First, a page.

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Can the US Overrule EU Storage Laws?

Typically, each country has different laws that protect its citizens when it comes to the storage of digital data. This fact is very important for businesses to note, since it means that operating globally can raise some legal issues when it comes to data storage. This legality has become something that even UK members of parliament have come to question.

This all began when the US authorities issued a warrant in December 2013 in order to access email data that Microsoft holds. They believe the emails are linked to narcotics trafficking. However, the problem is that the data is stored in Dublin, Ireland.

Fast forward to July 2014 and a US judge ruled that Microsoft had to comply with the request for data access. Microsoft has no plans to hand over the email data as they have concerns about privacy. The action to enforce the order was originally suspended for appeal, but this has now been lifted.

The issue here is that an American court doesn’t – or at least shouldn’t – have permission to overrule EU storage laws. US federal judge Loretta Preska said that “it is a question of control, not a question of the location of that information.”

However, a number of companies have come out in support of Microsoft. These include Apple and Verizon, who believe that conflict from foreign governments could come if the final decision favours the US authorities.

Some MPs in the UK have raised concerns over this because Parliament moved their emails to Microsoft Office 365’s cloud servers earlier this year.

William Hague, the leader of the House of Commons, responded to the worries through a letter to John Hemming, MP for Birmingham Yardley.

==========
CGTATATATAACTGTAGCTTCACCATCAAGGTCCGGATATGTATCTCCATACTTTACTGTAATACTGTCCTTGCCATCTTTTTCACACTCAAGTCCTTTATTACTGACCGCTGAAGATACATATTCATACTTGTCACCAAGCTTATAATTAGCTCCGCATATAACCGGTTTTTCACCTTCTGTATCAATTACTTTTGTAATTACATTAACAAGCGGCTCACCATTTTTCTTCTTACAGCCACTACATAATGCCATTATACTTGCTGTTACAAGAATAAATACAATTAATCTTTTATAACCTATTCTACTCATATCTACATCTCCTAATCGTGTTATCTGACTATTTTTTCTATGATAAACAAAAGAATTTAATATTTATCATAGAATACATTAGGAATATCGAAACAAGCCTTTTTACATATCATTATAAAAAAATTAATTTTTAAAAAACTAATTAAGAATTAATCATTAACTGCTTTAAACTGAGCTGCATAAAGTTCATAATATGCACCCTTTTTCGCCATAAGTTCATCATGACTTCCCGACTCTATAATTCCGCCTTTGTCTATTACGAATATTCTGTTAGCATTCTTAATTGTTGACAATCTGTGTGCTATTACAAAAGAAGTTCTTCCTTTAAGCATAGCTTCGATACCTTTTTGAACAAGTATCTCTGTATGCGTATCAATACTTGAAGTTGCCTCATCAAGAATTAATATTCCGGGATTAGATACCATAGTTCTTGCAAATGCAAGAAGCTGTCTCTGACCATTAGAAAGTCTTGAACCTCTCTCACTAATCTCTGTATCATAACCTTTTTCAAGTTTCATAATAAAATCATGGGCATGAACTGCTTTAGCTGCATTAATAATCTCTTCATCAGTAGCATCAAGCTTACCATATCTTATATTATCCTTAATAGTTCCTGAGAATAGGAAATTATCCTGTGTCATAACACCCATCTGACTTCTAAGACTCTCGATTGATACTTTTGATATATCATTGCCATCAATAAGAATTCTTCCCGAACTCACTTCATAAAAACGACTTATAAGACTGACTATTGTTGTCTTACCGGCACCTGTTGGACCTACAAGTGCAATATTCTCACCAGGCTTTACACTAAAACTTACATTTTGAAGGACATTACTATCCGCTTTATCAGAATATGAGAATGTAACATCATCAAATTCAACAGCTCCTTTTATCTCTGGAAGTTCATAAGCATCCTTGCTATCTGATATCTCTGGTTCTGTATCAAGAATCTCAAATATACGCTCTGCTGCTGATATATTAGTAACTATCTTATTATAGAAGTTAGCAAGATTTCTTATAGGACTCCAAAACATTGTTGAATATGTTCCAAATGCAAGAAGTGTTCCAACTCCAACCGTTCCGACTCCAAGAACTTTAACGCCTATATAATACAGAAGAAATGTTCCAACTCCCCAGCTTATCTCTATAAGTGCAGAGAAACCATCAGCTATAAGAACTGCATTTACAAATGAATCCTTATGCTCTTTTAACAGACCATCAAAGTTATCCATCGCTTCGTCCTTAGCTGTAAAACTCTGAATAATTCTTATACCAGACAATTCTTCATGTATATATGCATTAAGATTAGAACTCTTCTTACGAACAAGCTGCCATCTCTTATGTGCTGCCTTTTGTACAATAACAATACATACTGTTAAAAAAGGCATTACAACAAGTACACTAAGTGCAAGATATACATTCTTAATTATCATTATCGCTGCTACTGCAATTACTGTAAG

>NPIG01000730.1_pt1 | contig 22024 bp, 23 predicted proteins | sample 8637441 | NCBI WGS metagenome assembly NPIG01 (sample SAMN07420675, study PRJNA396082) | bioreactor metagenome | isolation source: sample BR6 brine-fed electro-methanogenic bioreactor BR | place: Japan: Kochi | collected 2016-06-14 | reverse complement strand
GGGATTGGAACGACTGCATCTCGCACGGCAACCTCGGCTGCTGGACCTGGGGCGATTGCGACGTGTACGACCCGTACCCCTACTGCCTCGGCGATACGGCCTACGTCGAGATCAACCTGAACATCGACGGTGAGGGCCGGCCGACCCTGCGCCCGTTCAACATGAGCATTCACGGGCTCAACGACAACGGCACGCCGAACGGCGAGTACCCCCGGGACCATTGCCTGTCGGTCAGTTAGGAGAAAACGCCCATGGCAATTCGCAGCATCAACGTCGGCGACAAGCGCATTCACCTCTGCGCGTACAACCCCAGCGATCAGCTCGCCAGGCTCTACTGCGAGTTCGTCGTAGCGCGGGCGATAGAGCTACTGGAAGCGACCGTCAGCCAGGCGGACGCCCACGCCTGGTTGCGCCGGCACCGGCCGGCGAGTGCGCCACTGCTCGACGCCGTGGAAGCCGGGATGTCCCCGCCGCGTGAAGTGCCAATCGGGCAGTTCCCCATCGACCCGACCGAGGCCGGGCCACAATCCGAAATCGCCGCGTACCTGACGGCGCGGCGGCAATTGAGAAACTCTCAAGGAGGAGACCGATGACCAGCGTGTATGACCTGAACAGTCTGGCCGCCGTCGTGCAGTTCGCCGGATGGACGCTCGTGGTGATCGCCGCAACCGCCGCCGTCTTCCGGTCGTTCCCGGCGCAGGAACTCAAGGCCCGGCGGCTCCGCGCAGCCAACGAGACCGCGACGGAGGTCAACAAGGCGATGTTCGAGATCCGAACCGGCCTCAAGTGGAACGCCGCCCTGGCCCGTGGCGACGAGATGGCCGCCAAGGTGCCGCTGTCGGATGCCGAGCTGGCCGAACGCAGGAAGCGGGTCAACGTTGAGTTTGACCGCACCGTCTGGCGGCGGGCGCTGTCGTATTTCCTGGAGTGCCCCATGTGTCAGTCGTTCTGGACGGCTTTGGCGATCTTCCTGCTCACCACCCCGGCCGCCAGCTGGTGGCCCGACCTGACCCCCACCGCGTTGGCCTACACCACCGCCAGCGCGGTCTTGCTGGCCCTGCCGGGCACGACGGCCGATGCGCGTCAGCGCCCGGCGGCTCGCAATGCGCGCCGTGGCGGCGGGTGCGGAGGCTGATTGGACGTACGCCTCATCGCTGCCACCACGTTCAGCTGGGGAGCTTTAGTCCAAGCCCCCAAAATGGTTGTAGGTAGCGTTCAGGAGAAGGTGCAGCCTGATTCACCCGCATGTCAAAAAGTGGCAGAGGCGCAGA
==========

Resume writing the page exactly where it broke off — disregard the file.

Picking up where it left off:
“The relevant servers are situated in the Republic of Ireland and the Netherlands, both being territories covered by the EC Data Protection Directive”, he wrote. “Any access by US authorities to such data would have to be by way of mutual legal assistance arrangements with those countries.”

He went on to state that the US authorities would not have permission to search or seize any data that is stored within those servers. However, some are not convinced by Hague’s response.

John Hemming MP spoke to Computer Weekly and said that the court case makes it clear that as Microsoft is an American company then that trumps the European Data Protection Directive. He went on to say that searching and seizing data on an extraterritorial basis is currently taking place in America, despite that Hague states otherwise.

The whole case raises interesting questions about the security of data and the law that protects it. Should the law come from the country that the company is based in or the country that their servers are stored in? Indeed, the MPs concerns in this case come from the fact that their data could also be seized by the US government during their email search, whether it’s purposeful or accidental.

“I find it a bit odd that we establish a legal position where a foreign country’s security services are allowed access but ours are not,” said Hemming.


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